• they have a situation where it really IS easier to ask the junior guy - with 12 years of experience myself, I'm so often called into architecture and business meetings that I'm more likely have Outlook and Visio open than any CM tool or SDE - so if you have it open and you have fast access to search our CSS repository, I'm going to ask you to take 5 minutes, when it'll take me 30 to get mine up and started.

  • this actually takes some thought and judgement - there may be a correct answer on the Internet, but there may also be 15 "correct" answers, and it'll take some digging to figure out the right one for your team. They aren't asking for you to a 5 minute task, they want someone intelligent to actually vet the answer. Google isn't absolute truth, it's a big data index. If the data is bad, the answer is wrong.

  • I don't know it, but I bet you do... - if I think someone knows it literally off the top of their head and can answer me without skipping a beat, I'll ask. Yep, I could Google it, but Googling takes 10 minutes, asking you on the way by takes 3... I'm asking you.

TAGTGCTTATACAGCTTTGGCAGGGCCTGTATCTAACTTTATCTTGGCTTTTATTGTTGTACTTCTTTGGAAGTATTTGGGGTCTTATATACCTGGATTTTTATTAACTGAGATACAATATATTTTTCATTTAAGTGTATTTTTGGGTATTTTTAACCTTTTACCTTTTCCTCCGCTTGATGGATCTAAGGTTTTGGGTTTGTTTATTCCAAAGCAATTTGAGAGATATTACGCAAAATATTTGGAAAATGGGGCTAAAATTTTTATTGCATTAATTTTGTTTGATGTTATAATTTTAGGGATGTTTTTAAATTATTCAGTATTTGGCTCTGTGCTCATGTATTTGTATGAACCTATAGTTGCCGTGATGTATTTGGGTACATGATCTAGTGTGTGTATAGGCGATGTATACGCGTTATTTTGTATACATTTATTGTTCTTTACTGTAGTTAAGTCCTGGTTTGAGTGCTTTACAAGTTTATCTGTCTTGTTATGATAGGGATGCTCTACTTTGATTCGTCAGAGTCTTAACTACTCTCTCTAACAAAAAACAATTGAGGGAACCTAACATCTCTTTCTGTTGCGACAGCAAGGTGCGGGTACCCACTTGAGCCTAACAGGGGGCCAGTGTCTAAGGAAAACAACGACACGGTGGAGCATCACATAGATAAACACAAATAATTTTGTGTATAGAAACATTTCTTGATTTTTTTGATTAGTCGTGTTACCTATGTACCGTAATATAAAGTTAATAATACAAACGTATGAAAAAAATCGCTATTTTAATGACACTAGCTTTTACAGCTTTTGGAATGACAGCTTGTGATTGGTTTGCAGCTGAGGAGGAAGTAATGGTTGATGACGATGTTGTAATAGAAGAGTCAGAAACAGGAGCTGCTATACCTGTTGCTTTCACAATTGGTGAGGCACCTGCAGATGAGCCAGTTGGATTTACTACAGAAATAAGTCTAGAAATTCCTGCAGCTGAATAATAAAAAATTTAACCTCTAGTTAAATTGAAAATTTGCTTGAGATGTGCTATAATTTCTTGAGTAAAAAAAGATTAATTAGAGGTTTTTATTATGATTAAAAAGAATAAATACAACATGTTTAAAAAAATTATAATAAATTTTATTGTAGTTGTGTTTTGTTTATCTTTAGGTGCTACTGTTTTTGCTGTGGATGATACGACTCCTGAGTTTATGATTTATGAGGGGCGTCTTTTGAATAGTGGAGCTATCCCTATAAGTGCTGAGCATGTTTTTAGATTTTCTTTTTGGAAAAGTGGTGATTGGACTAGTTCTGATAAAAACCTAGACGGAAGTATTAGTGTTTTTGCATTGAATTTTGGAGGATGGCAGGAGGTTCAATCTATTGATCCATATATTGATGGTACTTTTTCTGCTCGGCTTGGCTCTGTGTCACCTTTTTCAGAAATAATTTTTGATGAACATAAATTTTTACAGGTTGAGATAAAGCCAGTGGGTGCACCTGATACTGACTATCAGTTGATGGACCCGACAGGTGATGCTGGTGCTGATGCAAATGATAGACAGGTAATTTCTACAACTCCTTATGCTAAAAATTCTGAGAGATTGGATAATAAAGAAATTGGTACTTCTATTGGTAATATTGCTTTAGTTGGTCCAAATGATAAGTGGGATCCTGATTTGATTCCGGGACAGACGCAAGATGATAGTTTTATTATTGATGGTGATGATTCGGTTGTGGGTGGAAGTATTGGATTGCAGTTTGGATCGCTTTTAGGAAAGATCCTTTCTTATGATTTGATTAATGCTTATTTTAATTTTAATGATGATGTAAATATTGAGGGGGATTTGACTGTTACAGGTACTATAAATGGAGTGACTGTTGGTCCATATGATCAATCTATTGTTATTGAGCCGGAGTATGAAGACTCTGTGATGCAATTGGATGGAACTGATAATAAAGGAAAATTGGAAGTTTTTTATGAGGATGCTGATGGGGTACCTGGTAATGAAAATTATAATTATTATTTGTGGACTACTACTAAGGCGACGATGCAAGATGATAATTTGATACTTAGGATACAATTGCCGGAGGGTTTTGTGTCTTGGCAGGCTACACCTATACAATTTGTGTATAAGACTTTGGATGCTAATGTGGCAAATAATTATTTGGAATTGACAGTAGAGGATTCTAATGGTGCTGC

If you really ARE hitting an epidemic of Answers Best Found on Google - then you may be hitting a senior engineer who is drastically out of touch. If it's a single individual, ask your own manager what's going on here? Why is a senior guy asking you for simple answers? It's interrupting your progress and for no apparent reason.

But if you're getting this from several people, I recommend looking at the trends and seeing why it keeps coming up. Ask about it, but ask the wholistic question - you see a case where you're asked a lot of simple questions that are easily found on typical web development sites - is there a reason why others aren't finding sucess?

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The CSS part is a simple search function you can access in most applications with's as simple as Google. – MrJinPengyou Feb 12 '13 at 19:09
+1 a nice thorough answer as always. All hail the queen of The Workplace! – Paul Brown Feb 12 '13 at 19:22
4 senior web developers out of touch it is! – MrJinPengyou Feb 12 '13 at 23:35
if I think someone knows it literally off the top of their head and can answer me without skipping a beat - Of course the problem is if you are interrupting somebody in a flow state to save 2-3 minutes, you may be costing him 20-30 minutes to get back into the highly productive flow state. I absolutely hate when my flow gets interrupted, because someone else is trying to save a minute or two. – Zoredache Feb 13 '13 at 1:11